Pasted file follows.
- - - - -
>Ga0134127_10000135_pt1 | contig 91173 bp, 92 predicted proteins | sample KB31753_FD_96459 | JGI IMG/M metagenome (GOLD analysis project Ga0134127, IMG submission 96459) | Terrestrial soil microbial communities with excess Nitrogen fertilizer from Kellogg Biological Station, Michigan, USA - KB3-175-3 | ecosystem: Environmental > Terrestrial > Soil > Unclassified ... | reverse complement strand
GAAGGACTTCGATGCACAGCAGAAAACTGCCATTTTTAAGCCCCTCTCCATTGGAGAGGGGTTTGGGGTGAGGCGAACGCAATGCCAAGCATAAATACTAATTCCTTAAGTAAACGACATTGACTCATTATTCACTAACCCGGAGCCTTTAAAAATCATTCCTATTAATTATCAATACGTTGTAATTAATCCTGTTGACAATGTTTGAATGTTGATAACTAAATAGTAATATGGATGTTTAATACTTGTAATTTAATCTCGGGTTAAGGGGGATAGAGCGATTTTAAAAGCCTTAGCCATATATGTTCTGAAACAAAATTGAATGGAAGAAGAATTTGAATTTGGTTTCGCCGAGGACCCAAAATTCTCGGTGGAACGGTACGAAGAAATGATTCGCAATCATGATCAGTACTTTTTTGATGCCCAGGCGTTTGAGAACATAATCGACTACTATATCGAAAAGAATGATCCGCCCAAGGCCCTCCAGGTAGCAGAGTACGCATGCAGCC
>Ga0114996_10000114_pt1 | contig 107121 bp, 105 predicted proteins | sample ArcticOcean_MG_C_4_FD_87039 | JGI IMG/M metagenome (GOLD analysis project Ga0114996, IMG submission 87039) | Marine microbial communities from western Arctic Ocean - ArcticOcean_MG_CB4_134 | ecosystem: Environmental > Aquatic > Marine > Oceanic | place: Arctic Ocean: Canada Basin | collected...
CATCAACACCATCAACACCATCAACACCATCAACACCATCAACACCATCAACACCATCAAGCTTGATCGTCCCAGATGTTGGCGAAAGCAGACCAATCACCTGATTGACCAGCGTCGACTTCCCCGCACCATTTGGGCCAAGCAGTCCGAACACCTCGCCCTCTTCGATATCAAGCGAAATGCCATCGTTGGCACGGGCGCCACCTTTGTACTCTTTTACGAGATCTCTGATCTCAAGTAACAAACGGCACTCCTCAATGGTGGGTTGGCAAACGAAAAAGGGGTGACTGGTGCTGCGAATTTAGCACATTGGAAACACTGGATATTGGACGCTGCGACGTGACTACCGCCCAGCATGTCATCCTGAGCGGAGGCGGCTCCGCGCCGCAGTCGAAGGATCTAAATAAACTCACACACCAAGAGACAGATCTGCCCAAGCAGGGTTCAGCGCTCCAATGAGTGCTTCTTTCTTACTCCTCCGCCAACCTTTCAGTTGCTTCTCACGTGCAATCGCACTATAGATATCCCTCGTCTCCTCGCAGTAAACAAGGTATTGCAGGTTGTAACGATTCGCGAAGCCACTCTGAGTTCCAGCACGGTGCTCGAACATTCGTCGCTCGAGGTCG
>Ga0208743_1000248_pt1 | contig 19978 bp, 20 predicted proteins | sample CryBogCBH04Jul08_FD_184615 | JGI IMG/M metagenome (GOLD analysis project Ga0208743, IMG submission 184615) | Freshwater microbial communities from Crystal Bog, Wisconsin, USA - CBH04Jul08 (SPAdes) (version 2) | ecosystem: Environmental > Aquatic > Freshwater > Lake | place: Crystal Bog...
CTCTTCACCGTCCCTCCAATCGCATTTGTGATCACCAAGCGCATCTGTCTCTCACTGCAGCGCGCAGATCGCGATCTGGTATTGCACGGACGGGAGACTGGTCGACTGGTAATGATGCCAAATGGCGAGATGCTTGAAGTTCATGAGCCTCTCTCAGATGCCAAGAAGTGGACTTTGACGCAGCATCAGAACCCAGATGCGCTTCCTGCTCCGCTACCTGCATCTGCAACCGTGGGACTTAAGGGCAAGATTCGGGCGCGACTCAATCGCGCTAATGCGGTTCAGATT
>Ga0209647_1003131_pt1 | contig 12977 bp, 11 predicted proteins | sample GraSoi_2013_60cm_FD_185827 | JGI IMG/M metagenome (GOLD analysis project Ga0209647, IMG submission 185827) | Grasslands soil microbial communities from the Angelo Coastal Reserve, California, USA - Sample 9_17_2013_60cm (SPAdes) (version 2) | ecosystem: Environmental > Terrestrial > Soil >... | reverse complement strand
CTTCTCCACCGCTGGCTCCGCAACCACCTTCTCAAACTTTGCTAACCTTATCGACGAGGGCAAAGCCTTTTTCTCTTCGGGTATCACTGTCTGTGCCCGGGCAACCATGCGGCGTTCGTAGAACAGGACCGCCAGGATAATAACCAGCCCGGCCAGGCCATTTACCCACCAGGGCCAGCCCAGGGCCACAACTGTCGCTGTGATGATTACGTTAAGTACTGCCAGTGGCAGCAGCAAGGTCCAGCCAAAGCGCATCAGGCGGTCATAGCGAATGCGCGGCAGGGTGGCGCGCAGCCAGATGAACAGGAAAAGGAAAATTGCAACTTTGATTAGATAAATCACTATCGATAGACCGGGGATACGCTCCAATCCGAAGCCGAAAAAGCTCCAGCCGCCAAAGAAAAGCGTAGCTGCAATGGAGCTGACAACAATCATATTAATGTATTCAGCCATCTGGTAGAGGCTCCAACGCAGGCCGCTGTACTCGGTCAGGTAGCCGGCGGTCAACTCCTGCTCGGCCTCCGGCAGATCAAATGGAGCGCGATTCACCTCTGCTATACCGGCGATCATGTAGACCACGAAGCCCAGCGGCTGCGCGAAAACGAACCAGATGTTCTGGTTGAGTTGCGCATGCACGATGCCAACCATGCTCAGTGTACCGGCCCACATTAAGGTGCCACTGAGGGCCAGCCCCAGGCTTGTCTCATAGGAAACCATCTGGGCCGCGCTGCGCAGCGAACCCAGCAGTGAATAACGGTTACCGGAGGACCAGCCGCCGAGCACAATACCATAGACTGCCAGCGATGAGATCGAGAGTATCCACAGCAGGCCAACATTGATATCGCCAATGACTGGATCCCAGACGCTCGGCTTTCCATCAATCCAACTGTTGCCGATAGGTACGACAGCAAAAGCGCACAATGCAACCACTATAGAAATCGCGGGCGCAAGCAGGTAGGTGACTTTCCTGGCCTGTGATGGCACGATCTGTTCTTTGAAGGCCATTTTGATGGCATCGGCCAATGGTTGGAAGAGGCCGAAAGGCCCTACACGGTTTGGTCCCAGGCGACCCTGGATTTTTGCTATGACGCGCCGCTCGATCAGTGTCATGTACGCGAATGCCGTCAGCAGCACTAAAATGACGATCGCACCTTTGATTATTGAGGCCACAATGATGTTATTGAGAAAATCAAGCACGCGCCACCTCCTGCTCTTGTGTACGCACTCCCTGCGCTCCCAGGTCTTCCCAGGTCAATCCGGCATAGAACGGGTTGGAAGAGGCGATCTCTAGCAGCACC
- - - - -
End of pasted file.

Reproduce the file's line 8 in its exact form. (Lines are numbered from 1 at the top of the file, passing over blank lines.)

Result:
CTTCTCCACCGCTGGCTCCGCAACCACCTTCTCAAACTTTGCTAACCTTATCGACGAGGGCAAAGCCTTTTTCTCTTCGGGTATCACTGTCTGTGCCCGGGCAACCATGCGGCGTTCGTAGAACAGGACCGCCAGGATAATAACCAGCCCGGCCAGGCCATTTACCCACCAGGGCCAGCCCAGGGCCACAACTGTCGCTGTGATGATTACGTTAAGTACTGCCAGTGGCAGCAGCAAGGTCCAGCCAAAGCGCATCAGGCGGTCATAGCGAATGCGCGGCAGGGTGGCGCGCAGCCAGATGAACAGGAAAAGGAAAATTGCAACTTTGATTAGATAAATCACTATCGATAGACCGGGGATACGCTCCAATCCGAAGCCGAAAAAGCTCCAGCCGCCAAAGAAAAGCGTAGCTGCAATGGAGCTGACAACAATCATATTAATGTATTCAGCCATCTGGTAGAGGCTCCAACGCAGGCCGCTGTACTCGGTCAGGTAGCCGGCGGTCAACTCCTGCTCGGCCTCCGGCAGATCAAATGGAGCGCGATTCACCTCTGCTATACCGGCGATCATGTAGACCACGAAGCCCAGCGGCTGCGCGAAAACGAACCAGATGTTCTGGTTGAGTTGCGCATGCACGATGCCAACCATGCTCAGTGTACCGGCCCACATTAAGGTGCCACTGAGGGCCAGCCCCAGGCTTGTCTCATAGGAAACCATCTGGGCCGCGCTGCGCAGCGAACCCAGCAGTGAATAACGGTTACCGGAGGACCAGCCGCCGAGCACAATACCATAGACTGCCAGCGATGAGATCGAGAGTATCCACAGCAGGCCAACATTGATATCGCCAATGACTGGATCCCAGACGCTCGGCTTTCCATCAATCCAACTGTTGCCGATAGGTACGACAGCAAAAGCGCACAATGCAACCACTATAGAAATCGCGGGCGCAAGCAGGTAGGTGACTTTCCTGGCCTGTGATGGCACGATCTGTTCTTTGAAGGCCATTTTGATGGCATCGGCCAATGGTTGGAAGAGGCCGAAAGGCCCTACACGGTTTGGTCCCAGGCGACCCTGGATTTTTGCTATGACGCGCCGCTCGATCAGTGTCATGTACGCGAATGCCGTCAGCAGCACTAAAATGACGATCGCACCTTTGATTATTGAGGCCACAATGATGTTATTGAGAAAATCAAGCACGCGCCACCTCCTGCTCTTGTGTACGCACTCCCTGCGCTCCCAGGTCTTCCCAGGTCAATCCGGCATAGAACGGGTTGGAAGAGGCGATCTCTAGCAGCACC